From: Monona Rossol <actsnyc**At_Symbol_Here**>
Subject: Re: [DCHAS-L] C&EN SafetyZone blog: 'OopsÕ is never good occupational health policy
Date: Tue, 30 Dec 2014 19:15:55 -0500
Reply-To: DCHAS-L <DCHAS-L**At_Symbol_Here**MED.CORNELL.EDU>
Message-ID: 8D1F2A6141BD197-1B54-40B55**At_Symbol_Here**

In the 60s in the University of Wisconsin Art Department we were still taught to lip point brushes for calligraphy and lettering assignments.  Clearly the inks were not radioactive, but some metal pigments and many organic pigments were used.  In calligraphy, Nigrosin was a common colorant.  And the Aldrich SDS reveals that there is absolutely no acute or chronic data on the chemical whatever.  So guess who the lab rats are.
Just as "oops" is not a good safety health policy, neither is "no news is good news."
Monona Rossol, M.S., M.F.A., Industrial Hygienist
President:  Arts, Crafts & Theater Safety, Inc.
Safety Officer: Local USA829, IATSE
181 Thompson St., #23
New York, NY 10012     212-777-0062

-----Original Message-----
From: Ralph Stuart <rstuartcih**At_Symbol_Here**ME.COM>
Sent: Tue, Dec 30, 2014 8:26 am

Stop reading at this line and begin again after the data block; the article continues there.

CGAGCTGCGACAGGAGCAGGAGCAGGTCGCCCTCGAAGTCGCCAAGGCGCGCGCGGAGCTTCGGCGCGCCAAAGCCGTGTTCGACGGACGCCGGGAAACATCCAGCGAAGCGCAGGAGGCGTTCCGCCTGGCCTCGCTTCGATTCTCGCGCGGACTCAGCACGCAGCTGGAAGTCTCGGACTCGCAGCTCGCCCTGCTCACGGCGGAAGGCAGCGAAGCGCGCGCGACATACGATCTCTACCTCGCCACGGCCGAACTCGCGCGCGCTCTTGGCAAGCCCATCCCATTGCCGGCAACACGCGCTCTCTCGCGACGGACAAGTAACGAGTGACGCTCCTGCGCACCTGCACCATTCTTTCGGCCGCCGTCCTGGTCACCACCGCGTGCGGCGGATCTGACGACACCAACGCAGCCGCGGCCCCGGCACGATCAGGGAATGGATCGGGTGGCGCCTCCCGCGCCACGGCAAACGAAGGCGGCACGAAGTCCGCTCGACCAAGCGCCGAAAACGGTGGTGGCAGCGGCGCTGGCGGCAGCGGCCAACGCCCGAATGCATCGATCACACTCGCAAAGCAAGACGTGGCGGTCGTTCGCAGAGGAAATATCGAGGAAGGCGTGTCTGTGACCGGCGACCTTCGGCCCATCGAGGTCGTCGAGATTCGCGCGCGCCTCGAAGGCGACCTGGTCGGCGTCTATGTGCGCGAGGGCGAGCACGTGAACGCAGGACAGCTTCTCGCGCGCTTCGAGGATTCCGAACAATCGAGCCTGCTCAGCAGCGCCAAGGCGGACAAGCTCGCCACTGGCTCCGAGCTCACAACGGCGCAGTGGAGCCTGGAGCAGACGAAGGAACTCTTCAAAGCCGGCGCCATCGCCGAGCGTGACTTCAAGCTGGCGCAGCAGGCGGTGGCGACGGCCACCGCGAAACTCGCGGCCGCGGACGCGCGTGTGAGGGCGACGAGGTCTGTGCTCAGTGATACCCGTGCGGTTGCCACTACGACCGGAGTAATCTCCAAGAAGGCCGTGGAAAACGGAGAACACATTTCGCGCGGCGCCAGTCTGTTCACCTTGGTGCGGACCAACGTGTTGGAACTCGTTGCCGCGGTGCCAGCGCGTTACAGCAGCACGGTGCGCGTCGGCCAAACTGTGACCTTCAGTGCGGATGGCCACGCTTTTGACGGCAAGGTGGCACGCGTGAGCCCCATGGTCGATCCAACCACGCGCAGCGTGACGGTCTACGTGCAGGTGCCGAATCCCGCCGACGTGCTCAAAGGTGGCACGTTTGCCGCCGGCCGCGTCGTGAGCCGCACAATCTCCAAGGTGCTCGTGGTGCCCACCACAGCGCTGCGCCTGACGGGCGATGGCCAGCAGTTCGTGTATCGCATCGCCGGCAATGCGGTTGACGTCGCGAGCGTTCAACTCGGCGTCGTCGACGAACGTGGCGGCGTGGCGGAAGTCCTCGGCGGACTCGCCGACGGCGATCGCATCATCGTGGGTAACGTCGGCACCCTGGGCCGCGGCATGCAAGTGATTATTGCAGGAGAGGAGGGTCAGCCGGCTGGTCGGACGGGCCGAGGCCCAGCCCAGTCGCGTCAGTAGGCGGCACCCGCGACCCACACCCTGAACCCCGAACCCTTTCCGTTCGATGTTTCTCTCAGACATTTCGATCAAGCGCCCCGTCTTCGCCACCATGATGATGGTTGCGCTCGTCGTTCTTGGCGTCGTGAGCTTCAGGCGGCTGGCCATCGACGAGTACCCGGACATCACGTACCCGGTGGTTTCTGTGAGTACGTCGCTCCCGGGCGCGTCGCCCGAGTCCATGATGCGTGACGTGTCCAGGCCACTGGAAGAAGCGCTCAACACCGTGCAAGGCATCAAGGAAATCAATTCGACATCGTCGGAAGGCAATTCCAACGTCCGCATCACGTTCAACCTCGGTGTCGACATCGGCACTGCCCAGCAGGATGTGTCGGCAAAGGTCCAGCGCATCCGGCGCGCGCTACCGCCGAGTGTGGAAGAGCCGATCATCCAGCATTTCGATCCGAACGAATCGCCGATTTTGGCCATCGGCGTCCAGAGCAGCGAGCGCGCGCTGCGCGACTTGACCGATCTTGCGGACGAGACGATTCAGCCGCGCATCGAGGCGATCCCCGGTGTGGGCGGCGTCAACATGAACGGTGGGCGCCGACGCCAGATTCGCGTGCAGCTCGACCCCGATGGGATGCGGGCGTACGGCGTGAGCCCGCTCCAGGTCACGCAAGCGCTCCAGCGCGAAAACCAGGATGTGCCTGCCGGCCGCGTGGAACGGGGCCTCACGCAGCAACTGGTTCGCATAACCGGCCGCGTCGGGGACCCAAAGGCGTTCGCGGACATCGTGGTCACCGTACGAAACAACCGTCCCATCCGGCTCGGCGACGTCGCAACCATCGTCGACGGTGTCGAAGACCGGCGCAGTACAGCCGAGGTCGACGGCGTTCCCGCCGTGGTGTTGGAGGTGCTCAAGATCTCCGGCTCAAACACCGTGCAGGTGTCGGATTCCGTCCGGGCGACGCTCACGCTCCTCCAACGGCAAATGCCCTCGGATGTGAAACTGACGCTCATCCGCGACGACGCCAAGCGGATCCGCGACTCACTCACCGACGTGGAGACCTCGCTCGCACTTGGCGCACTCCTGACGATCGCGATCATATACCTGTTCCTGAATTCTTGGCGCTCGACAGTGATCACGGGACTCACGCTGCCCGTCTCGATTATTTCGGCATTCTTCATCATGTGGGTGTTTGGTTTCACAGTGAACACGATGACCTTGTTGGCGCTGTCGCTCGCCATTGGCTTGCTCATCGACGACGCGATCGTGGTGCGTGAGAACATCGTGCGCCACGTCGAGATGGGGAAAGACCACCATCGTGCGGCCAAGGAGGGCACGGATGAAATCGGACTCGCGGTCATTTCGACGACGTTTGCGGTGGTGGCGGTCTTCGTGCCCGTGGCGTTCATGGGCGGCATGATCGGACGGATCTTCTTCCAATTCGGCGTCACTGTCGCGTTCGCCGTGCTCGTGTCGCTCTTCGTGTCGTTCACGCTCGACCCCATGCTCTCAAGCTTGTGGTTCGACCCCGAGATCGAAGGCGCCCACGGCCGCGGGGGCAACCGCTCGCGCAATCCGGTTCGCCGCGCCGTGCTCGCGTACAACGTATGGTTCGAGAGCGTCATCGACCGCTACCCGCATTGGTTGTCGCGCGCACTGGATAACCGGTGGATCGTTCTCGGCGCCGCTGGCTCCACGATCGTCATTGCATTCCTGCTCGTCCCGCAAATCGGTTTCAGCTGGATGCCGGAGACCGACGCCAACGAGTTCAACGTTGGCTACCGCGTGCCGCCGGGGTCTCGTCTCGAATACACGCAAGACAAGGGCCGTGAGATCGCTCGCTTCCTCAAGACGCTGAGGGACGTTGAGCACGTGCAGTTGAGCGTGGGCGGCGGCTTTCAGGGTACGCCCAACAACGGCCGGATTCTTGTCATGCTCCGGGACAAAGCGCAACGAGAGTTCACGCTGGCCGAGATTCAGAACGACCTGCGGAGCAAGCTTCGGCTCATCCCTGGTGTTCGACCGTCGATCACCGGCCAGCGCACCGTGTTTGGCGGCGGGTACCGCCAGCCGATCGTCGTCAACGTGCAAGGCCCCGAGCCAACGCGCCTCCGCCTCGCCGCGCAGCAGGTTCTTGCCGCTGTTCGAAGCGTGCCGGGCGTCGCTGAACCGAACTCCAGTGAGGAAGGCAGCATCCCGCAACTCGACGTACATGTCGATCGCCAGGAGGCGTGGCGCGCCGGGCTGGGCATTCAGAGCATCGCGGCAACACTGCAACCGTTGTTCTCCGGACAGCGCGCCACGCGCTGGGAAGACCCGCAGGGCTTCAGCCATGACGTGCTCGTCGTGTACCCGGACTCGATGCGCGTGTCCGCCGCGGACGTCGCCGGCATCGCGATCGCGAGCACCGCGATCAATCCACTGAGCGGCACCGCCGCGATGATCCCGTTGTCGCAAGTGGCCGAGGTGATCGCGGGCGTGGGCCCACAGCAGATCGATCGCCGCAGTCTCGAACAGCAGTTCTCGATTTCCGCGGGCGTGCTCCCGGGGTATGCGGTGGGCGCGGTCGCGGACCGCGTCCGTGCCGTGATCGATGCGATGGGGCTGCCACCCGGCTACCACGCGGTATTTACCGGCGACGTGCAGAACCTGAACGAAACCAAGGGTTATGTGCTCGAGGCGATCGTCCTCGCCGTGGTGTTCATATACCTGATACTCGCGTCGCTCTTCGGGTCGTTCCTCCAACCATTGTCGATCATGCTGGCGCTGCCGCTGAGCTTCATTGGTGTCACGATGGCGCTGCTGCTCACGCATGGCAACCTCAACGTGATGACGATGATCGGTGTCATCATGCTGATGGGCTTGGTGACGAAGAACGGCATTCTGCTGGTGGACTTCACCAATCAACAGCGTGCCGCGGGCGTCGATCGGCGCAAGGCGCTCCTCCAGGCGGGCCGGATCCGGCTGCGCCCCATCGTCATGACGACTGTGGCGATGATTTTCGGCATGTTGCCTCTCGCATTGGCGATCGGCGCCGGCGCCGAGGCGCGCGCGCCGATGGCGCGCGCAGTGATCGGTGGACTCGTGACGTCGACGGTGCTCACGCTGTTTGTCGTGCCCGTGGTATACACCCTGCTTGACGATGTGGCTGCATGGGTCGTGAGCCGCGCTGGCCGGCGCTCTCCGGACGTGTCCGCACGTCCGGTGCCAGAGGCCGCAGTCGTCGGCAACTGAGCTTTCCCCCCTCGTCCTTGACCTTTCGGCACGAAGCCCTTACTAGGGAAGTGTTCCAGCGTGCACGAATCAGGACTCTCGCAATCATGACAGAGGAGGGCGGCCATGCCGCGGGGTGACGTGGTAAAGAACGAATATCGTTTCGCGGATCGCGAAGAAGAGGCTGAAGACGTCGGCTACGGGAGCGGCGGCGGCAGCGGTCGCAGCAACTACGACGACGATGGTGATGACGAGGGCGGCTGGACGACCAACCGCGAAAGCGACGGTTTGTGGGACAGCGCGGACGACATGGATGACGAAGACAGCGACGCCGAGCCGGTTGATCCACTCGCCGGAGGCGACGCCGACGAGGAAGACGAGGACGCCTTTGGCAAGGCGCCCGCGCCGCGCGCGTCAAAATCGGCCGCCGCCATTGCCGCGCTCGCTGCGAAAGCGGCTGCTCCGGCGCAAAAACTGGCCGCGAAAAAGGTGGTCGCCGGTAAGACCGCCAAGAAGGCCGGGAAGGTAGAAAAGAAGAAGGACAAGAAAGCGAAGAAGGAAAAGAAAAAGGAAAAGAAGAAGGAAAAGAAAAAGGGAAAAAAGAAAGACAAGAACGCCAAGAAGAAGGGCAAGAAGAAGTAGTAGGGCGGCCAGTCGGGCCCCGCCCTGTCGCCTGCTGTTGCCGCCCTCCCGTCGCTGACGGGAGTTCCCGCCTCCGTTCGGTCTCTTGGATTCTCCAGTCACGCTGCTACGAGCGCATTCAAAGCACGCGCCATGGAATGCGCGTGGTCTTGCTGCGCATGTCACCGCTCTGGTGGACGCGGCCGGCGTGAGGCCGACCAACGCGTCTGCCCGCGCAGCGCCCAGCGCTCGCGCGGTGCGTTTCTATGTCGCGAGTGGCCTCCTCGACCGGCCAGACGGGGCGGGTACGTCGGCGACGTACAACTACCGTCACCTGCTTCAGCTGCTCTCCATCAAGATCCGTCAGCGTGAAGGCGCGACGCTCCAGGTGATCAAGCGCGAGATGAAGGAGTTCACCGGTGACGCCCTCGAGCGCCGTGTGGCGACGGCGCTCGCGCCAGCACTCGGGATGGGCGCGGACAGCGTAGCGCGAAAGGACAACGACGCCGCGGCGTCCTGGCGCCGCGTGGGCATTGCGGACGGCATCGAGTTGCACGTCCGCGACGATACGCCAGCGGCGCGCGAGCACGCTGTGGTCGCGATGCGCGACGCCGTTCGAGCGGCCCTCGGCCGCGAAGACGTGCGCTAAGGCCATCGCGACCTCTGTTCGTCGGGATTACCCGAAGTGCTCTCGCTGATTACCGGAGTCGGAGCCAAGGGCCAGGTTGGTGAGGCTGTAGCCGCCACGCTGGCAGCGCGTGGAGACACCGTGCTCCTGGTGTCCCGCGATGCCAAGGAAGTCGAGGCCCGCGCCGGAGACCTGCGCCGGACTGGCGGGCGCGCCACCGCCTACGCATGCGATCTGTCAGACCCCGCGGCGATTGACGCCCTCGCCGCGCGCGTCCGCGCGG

Subject: [DCHAS-L] C&EN SafetyZone blog: 'Oops' is never good occupational health policy  "=E2=80=98Oops' is never good occupational health policy" by Jyllian Kemsley  The headline is from Deborah Blum, author of "The Poisoner's Handbook," as  quoted in an NPR story about Mae Keane. Keane was briefly one of the "Radium  Girls" who painted glow-in-the-dark wristwatches in the 1920s. Here's a bit more  context, plus the full quote:  In order to get the numbers small enough, new hires were taught to do something  called "lip pointing." After painting each number [with radium paint], they were  to put the tip of the paintbrush between their lips to sharpen it.  Twelve numbers per watch, upwards of 200 watches per day - and with every digit,  the girls swallowed a little bit of radium.  "Of course, no one thought it was dangerous in these first couple of years,"  explains Deborah Blum, author of The Poisoner's Handbook.  ...  Deborah Blum says the radium girls had a profound impact on workplace  regulations. By the time World War II came around, the federal government had  set basic safety limits for handling radiation.  And, she says, there are still lessons to be learned about how we protect people  who work with new, untested substances.  "We really don't want our factory workers to be the guinea pigs for discovery.  'Oops' is never good occupational health policy."  Searching C&EN archives, it seems that it took a while for people to embrace  those basic radiation safety limits. From a 1951 story from the American  Industrial Hygiene Association's 12th annual meeting:  Unsafe working conditions were found in the handling of radium, x-ray, and  fluoroscopic equipment in every one of 12 hospitals surveyed recently, William  LaRocque, of the Liberty Mutual Insurance Co., told a mixed group of scientists  and medical specialists at this meeting. In some cases, he said, radiation in  excess of maximum permissable doses was detected in hospital offices as well as  in laboratories and operating rooms.  LaRocque found physicians handling radium sources with virtually no protection  whatever. Between uses radium was stored in everything from water glasses to tin  cans. Because of the value of the radium it was often stored in office safes  which afforded little resistance to the radiation. Some dental x-ray equipment  surveyed irradiated the operator to a maximum permissable dose after as few as  five exposures had been made. Fluoroscopes and diagnostic x-ray apparatus were  often inadequately shielded or were used in a dangerous manner. In one case  reported, the lead glass on a fluoroscope screen had not been replaced although  it had been cracked "for years."  Contrary to experience reported by earlier investigators, LaRocque said that the  medical men and roetgenologists involved seemed anxious to learn about these  hazards and to take steps to correct the dangerous conditions. LaRocque  attributed the situation to ignorance rather than lethargy. He said that in none  of these cases had there ever been any planned system of health protection in  connection with radiation hazards and he made a strong plea to the assembled  industrial hygienists to take positive steps to overcome the present complacency  about these hazards.  Jyllian Kemsley | December 30, 2014 at 8:30 am | 

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